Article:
I stand in defense of looking sideways – not with the suspicion of a sidewise glance or the malice of a side-eye – but sideways, as in “around,” on either side.
The thought occurred to me about halfway to Hemlock Falls, way in the boonies of North Georgia, where Susan and I are spending a few days on a working retreat. I’m writing, she’s painting, and occasionally we’re hiking.
The trail runs through a narrow ravine on a shoulder above Moccasin Creek, and in many places it’s not overly wide, or was plagued by icy or muddy spots remaining from a recent snow. When we saw another couple coming toward us, we stopped and stood to the side to let them by.
That’s when I had a revelation, which is over-speak for “I was reminded of something that I shouldn’t need to be reminded of.”
To appreciate my moment of inspiration, you’d need to know that, with the exception of when I’m driving and probably too prone to enjoying the scenery, I’m a straight-ahead kind of person. On task. Type A. Head ’em up, move ’em out. Focus on the job, and see how much progress you can make.
That can apply to hiking, too. If my AllTrails app says it’s six miles of hilly terrain and should take three hours, I want to finish in 2:45. If I’m hiking for my health, I want to burn as many calories as possible.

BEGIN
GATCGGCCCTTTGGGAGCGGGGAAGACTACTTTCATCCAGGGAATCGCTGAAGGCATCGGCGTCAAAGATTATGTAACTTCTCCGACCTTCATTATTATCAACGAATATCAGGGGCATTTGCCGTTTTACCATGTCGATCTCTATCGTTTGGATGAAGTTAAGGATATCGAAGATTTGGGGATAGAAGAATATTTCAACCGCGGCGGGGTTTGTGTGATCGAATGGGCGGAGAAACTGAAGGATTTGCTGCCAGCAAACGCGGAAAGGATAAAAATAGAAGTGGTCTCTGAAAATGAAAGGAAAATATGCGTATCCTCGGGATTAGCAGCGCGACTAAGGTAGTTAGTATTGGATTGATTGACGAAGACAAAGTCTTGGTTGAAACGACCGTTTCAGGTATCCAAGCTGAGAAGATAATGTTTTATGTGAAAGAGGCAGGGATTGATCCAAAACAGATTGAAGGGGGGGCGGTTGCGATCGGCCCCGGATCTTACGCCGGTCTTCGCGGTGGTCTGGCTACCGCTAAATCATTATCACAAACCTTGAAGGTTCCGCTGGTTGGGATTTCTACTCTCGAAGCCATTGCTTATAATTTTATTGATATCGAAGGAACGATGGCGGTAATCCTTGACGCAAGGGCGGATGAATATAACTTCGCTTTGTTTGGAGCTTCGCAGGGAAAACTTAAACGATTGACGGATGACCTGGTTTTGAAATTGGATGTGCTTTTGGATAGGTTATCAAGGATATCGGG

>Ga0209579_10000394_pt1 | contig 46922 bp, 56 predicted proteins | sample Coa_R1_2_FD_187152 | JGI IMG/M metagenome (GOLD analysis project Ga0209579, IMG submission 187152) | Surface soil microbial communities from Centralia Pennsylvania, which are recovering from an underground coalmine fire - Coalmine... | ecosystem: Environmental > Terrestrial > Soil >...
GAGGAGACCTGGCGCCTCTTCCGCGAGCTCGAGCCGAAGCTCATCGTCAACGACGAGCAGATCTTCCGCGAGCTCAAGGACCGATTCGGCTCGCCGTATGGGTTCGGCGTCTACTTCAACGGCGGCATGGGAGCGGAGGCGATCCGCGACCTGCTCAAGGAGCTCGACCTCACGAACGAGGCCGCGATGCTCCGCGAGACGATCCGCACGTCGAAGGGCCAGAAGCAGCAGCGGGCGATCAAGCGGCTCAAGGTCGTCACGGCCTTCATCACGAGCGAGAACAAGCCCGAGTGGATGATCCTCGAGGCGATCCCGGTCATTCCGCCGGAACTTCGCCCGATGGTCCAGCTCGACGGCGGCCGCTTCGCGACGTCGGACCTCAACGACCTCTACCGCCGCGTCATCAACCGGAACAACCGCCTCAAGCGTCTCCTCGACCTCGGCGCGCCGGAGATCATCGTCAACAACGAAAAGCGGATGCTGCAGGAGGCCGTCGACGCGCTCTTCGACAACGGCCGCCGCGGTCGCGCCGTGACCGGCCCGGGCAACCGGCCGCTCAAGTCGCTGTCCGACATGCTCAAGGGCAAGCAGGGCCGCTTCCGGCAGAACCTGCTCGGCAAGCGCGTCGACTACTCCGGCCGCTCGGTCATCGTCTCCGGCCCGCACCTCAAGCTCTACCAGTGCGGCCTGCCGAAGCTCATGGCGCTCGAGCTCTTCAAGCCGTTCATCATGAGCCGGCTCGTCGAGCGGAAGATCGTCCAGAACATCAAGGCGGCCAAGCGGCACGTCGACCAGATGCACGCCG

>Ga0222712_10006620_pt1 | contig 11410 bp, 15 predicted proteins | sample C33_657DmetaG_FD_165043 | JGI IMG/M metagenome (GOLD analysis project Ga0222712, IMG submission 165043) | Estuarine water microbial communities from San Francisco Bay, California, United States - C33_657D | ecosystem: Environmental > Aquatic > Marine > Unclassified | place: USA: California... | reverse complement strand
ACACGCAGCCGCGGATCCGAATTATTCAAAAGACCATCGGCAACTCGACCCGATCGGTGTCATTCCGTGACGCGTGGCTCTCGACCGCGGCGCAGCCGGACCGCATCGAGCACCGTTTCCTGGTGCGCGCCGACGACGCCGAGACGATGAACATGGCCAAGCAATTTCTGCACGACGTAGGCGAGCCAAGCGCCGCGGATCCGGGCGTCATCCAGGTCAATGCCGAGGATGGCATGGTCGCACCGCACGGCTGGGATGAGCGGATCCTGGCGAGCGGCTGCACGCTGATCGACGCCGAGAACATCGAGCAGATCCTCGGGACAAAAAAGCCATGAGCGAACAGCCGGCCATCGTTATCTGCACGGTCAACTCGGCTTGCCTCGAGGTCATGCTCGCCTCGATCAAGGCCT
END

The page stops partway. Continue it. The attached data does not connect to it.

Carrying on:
But that doesn’t always work. It can frustrate Susan, who likes to stop and admire a moss-covered stump, or the way the light plays on the water, or a bright mushroom peeking through the leaves.
I slow down to wait and can be patient, but it’s always in the back of my head that the clock is ticking.
On the way to Hemlock Falls, though, as we stood aside from a tight part of the trail, I looked across the noisy creek to the opposite ridge, and spotted a small but impressive rill of water bursting from the rhododendron and splashing onto an angled rockface before trickling down to Moccasin Creek.
I would never have noticed the bonus waterfall, however small, if we had not stopped, if I hadn’t looked sideways.
I made it a point to scan beyond the trail for the rest of the hike, taking note of icicles trailing down strands of moss, of a tree with roots reminiscent of banyans taking over ancient temples in the jungles of Cambodia, and of a tiny streamside cascade from which we slaked our thirst with icy water.
It made for a richer, if less vigorous hike, and challenged my thinking.
What if I looked sideways and made eye contact with the homeless man flying his cardboard flag at the intersection, rather than studiously keeping my eyes straight ahead?
What if I looked sideways more often while teaching, taking note of which students have giant question marks or exclamation points over their heads – or have an expression that suggests they just lost their best friend?
What if I looked sideways at the hard-pressed people who showed up for work at Wendy’s and kept the place running while they were short-staffed or when others were out sick? What if I took the time to thank them for being there to take my order, and maybe left a generous tip?
What if I took a day off from my writing project to look sideways at community needs, then take the time to donate blood or volunteer a few hours with a worthy non-profit organization?
Would looking sideways make the little world I inhabit a better place?
I think I know the answer.
Professor of Old Testament at Campbell University Divinity School in Buies Creek, North Carolina, and the Contributing Editor and Curriculum Writer at Good Faith Media.